TABLE 1
Channel Filter F/F Spacing F/M Spacing
First channel filter 14 0.53047 (d1) 0.70035 (x1)
Second channel filter 16 2.35389 (d2) 0.68411 (x2)

Second, the design process 100 discussed above is applied to the exemplary first and second channel filter 14, 16 and manifold waveguide 12 components. The values that result from the execution of steps (102) and (104) of the design process 100 are provided in Table 2 shown below.

TABLE 2
Channel Filter F/F Spacing F/M Spacing
First channel filter 14 0.36175 (d1) 0.79802 (x1)
Second channel filter 16 2.48418 (d2) 0.76076 (x2)

FIG. 4A is a graph that illustrates the response, using scattering parameters, of a dual-channel waveguide manifold coupled multiplexer designed in accordance with the conventional design process discussed above.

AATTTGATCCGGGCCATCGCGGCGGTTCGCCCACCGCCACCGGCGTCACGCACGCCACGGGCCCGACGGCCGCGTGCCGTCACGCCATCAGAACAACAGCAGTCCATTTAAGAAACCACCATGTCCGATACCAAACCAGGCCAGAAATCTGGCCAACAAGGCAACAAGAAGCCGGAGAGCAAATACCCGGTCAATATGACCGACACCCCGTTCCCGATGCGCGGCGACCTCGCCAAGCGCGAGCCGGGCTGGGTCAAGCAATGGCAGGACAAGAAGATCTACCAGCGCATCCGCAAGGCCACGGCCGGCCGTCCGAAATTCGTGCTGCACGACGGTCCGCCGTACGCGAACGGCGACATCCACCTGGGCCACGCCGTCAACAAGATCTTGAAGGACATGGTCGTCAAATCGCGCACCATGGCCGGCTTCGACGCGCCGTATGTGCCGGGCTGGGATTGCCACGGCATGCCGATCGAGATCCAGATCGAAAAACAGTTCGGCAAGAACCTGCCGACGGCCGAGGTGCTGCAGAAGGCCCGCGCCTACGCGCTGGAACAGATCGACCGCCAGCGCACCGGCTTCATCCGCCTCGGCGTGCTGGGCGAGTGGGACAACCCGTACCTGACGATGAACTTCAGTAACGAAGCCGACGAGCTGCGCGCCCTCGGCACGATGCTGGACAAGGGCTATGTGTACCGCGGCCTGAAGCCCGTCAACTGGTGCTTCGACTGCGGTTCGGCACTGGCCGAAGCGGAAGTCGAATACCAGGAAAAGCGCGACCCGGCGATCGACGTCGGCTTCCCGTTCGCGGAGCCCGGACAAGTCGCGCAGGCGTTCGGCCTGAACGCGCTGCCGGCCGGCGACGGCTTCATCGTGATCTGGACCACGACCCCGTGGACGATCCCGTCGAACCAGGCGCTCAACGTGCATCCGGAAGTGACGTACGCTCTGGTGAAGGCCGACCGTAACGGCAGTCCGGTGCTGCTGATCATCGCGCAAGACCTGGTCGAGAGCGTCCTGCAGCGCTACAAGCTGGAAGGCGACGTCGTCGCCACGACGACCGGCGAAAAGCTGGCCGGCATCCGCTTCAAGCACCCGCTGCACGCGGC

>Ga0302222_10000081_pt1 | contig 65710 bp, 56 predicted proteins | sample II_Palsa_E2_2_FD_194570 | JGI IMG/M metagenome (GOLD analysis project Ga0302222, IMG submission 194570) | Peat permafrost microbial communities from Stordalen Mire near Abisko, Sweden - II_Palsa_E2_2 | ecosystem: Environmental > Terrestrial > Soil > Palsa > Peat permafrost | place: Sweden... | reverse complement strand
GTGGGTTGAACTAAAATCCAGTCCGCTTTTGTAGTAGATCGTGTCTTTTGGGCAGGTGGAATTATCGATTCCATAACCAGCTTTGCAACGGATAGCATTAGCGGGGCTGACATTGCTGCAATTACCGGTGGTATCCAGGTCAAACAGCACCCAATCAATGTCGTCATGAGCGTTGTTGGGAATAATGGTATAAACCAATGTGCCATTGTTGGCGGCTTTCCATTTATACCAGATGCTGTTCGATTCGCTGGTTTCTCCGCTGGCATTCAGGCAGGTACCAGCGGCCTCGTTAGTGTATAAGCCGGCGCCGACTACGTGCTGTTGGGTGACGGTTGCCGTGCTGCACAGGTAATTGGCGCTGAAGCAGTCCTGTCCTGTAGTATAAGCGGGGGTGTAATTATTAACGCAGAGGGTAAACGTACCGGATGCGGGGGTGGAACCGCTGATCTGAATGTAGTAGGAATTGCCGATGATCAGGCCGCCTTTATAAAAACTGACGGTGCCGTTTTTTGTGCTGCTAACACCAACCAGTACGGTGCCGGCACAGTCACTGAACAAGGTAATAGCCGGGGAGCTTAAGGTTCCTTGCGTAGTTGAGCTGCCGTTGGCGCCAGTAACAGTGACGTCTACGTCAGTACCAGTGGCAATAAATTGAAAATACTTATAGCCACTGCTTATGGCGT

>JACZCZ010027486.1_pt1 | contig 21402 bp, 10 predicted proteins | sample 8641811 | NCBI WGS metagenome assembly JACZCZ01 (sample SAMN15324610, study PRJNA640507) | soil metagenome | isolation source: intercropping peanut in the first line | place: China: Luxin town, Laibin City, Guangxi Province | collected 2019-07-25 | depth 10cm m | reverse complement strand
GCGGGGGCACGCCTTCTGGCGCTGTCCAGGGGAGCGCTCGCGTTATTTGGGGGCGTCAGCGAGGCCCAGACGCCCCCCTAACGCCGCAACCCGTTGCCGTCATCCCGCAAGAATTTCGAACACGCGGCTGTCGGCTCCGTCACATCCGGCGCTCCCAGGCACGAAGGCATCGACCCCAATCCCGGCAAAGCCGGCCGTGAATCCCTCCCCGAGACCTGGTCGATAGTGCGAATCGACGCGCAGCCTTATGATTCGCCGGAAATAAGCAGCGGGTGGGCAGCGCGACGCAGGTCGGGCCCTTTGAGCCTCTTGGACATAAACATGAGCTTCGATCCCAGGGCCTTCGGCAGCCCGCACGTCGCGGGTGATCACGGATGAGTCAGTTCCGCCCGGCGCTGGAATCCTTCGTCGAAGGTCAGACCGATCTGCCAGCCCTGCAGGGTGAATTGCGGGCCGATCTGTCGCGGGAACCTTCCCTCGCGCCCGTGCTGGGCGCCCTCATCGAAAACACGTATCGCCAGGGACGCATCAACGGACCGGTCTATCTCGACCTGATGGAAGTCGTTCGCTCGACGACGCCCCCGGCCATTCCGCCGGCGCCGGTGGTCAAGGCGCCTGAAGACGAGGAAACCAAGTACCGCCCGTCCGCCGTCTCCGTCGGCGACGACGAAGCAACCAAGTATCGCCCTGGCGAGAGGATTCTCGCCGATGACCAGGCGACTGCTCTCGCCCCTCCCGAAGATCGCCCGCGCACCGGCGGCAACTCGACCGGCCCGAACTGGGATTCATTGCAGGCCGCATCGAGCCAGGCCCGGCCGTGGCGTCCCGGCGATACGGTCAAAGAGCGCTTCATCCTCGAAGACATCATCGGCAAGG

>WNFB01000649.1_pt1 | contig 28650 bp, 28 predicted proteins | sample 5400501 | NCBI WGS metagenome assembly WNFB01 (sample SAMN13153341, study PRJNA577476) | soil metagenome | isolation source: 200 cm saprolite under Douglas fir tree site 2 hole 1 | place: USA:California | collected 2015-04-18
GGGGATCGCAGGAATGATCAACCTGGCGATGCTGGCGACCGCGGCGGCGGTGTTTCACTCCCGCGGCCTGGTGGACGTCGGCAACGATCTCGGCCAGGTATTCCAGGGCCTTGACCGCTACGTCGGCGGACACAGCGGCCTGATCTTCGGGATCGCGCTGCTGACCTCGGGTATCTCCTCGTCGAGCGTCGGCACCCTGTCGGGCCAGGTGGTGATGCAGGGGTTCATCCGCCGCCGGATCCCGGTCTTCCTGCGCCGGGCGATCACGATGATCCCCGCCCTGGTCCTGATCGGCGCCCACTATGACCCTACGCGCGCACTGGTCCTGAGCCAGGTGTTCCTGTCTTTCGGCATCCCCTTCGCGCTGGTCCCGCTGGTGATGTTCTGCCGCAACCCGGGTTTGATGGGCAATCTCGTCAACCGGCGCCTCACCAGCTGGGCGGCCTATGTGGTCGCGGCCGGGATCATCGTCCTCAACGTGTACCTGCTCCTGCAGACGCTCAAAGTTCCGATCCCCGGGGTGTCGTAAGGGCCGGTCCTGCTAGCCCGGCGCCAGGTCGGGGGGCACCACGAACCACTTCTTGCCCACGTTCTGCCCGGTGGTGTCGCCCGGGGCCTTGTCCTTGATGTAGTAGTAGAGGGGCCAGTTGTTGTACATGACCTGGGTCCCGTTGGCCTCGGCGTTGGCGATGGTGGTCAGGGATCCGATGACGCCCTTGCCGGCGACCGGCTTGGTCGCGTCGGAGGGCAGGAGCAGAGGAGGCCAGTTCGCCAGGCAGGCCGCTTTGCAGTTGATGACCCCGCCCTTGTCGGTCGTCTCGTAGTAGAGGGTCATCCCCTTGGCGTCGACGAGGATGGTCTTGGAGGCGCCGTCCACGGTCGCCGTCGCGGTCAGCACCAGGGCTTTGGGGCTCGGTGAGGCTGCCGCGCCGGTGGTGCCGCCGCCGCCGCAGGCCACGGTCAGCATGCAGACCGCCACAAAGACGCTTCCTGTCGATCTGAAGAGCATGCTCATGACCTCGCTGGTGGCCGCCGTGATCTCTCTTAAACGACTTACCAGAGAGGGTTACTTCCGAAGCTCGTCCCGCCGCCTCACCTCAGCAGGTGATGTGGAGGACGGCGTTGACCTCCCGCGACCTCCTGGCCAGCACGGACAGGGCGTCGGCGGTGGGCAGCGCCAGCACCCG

Those skilled in the art will appreciate that scattering parameters, or S-parameters as they are commonly referred to, form a scattering matrix that describes the response of an n-port network to voltage signals at each port. Each S-parameter, Sxy, represents the ratio of an output port to an input port and the subscripts, x and y, denote the output and input port numbers respectively. For example, S12 is the ratio of the output port 1 to the input port 2. Where the input and output ports differ (e.g. S12) the S-parameter represents the transmission coefficient between those two ports. Where the input and output ports are the same (e.g. S11) the S-parameter represents the reflection coefficient of that port.

The graph in FIG. 4A consists of three curves 200, 202 and 204, namely the S11 curve 200, the S12 curve 202, and the S13 curve 204. For the purposes of this example the waveguide output port has been designated port 1, the first channel filter input port has been designated port 2 and the second channel input port has been designated port 3.